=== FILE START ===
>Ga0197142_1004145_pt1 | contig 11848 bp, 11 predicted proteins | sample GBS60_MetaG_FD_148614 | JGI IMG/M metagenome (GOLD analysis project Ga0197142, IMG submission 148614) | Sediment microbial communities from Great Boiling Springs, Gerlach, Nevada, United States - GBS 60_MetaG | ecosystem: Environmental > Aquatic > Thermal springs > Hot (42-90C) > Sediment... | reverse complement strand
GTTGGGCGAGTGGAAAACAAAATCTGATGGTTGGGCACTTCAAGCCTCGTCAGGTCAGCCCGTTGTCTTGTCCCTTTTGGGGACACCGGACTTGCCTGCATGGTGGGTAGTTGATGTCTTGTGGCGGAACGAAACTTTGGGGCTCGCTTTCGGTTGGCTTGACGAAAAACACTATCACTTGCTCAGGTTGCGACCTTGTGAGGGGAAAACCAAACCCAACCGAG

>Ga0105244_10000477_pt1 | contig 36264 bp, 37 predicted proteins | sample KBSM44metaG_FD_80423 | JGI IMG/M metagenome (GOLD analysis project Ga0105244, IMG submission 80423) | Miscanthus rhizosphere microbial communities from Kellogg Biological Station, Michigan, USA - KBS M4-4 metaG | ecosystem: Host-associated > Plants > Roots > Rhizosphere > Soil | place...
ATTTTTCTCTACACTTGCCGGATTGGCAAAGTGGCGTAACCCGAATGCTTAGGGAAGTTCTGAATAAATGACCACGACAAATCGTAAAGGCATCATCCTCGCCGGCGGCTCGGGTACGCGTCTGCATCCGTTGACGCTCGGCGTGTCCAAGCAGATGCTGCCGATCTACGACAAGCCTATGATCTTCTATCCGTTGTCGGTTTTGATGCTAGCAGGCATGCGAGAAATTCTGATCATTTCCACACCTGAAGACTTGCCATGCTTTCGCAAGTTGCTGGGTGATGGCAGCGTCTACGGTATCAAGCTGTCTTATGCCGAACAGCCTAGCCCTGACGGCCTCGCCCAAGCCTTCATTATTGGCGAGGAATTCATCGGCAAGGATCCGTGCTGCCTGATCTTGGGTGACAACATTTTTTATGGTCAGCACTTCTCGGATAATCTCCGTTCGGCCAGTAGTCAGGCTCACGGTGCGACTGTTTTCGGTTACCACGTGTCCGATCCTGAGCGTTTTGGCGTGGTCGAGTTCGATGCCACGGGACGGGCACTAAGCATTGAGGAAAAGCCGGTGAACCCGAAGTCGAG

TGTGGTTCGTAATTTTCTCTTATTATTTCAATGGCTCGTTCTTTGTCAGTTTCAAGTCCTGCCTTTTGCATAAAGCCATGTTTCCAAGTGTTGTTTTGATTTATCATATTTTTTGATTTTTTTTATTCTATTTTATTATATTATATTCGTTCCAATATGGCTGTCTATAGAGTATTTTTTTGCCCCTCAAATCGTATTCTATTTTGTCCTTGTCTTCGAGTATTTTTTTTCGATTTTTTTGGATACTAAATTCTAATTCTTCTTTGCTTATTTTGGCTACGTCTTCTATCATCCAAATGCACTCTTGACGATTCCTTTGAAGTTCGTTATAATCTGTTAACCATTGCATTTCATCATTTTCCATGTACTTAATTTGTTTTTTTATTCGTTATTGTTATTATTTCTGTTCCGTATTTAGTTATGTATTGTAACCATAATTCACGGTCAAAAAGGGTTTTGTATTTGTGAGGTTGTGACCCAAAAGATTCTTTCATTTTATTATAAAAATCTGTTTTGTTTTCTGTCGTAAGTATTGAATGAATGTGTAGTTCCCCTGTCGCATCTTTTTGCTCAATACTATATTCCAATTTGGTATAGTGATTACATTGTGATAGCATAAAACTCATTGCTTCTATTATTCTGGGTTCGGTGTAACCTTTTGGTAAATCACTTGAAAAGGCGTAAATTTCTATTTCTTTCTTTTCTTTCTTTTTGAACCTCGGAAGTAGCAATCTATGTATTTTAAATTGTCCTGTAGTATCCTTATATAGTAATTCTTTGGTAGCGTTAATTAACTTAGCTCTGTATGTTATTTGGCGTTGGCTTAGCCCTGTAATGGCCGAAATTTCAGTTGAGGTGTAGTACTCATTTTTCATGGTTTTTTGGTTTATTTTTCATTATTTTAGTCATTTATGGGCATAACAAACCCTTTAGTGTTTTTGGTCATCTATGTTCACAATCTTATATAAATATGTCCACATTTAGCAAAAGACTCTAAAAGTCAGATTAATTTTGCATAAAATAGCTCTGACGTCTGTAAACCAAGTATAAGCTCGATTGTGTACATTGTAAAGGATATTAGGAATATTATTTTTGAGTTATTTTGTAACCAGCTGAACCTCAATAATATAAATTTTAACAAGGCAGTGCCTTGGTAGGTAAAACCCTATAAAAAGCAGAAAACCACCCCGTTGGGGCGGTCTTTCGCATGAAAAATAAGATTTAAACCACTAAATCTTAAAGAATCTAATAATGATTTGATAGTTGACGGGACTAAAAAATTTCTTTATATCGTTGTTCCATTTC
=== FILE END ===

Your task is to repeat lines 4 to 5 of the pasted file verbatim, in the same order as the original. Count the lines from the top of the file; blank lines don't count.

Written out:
ATTTTTCTCTACACTTGCCGGATTGGCAAAGTGGCGTAACCCGAATGCTTAGGGAAGTTCTGAATAAATGACCACGACAAATCGTAAAGGCATCATCCTCGCCGGCGGCTCGGGTACGCGTCTGCATCCGTTGACGCTCGGCGTGTCCAAGCAGATGCTGCCGATCTACGACAAGCCTATGATCTTCTATCCGTTGTCGGTTTTGATGCTAGCAGGCATGCGAGAAATTCTGATCATTTCCACACCTGAAGACTTGCCATGCTTTCGCAAGTTGCTGGGTGATGGCAGCGTCTACGGTATCAAGCTGTCTTATGCCGAACAGCCTAGCCCTGACGGCCTCGCCCAAGCCTTCATTATTGGCGAGGAATTCATCGGCAAGGATCCGTGCTGCCTGATCTTGGGTGACAACATTTTTTATGGTCAGCACTTCTCGGATAATCTCCGTTCGGCCAGTAGTCAGGCTCACGGTGCGACTGTTTTCGGTTACCACGTGTCCGATCCTGAGCGTTTTGGCGTGGTCGAGTTCGATGCCACGGGACGGGCACTAAGCATTGAGGAAAAGCCGGTGAACCCGAAGTCGAG

TGTGGTTCGTAATTTTCTCTTATTATTTCAATGGCTCGTTCTTTGTCAGTTTCAAGTCCTGCCTTTTGCATAAAGCCATGTTTCCAAGTGTTGTTTTGATTTATCATATTTTTTGATTTTTTTTATTCTATTTTATTATATTATATTCGTTCCAATATGGCTGTCTATAGAGTATTTTTTTGCCCCTCAAATCGTATTCTATTTTGTCCTTGTCTTCGAGTATTTTTTTTCGATTTTTTTGGATACTAAATTCTAATTCTTCTTTGCTTATTTTGGCTACGTCTTCTATCATCCAAATGCACTCTTGACGATTCCTTTGAAGTTCGTTATAATCTGTTAACCATTGCATTTCATCATTTTCCATGTACTTAATTTGTTTTTTTATTCGTTATTGTTATTATTTCTGTTCCGTATTTAGTTATGTATTGTAACCATAATTCACGGTCAAAAAGGGTTTTGTATTTGTGAGGTTGTGACCCAAAAGATTCTTTCATTTTATTATAAAAATCTGTTTTGTTTTCTGTCGTAAGTATTGAATGAATGTGTAGTTCCCCTGTCGCATCTTTTTGCTCAATACTATATTCCAATTTGGTATAGTGATTACATTGTGATAGCATAAAACTCATTGCTTCTATTATTCTGGGTTCGGTGTAACCTTTTGGTAAATCACTTGAAAAGGCGTAAATTTCTATTTCTTTCTTTTCTTTCTTTTTGAACCTCGGAAGTAGCAATCTATGTATTTTAAATTGTCCTGTAGTATCCTTATATAGTAATTCTTTGGTAGCGTTAATTAACTTAGCTCTGTATGTTATTTGGCGTTGGCTTAGCCCTGTAATGGCCGAAATTTCAGTTGAGGTGTAGTACTCATTTTTCATGGTTTTTTGGTTTATTTTTCATTATTTTAGTCATTTATGGGCATAACAAACCCTTTAGTGTTTTTGGTCATCTATGTTCACAATCTTATATAAATATGTCCACATTTAGCAAAAGACTCTAAAAGTCAGATTAATTTTGCATAAAATAGCTCTGACGTCTGTAAACCAAGTATAAGCTCGATTGTGTACATTGTAAAGGATATTAGGAATATTATTTTTGAGTTATTTTGTAACCAGCTGAACCTCAATAATATAAATTTTAACAAGGCAGTGCCTTGGTAGGTAAAACCCTATAAAAAGCAGAAAACCACCCCGTTGGGGCGGTCTTTCGCATGAAAAATAAGATTTAAACCACTAAATCTTAAAGAATCTAATAATGATTTGATAGTTGACGGGACTAAAAAATTTCTTTATATCGTTGTTCCATTTC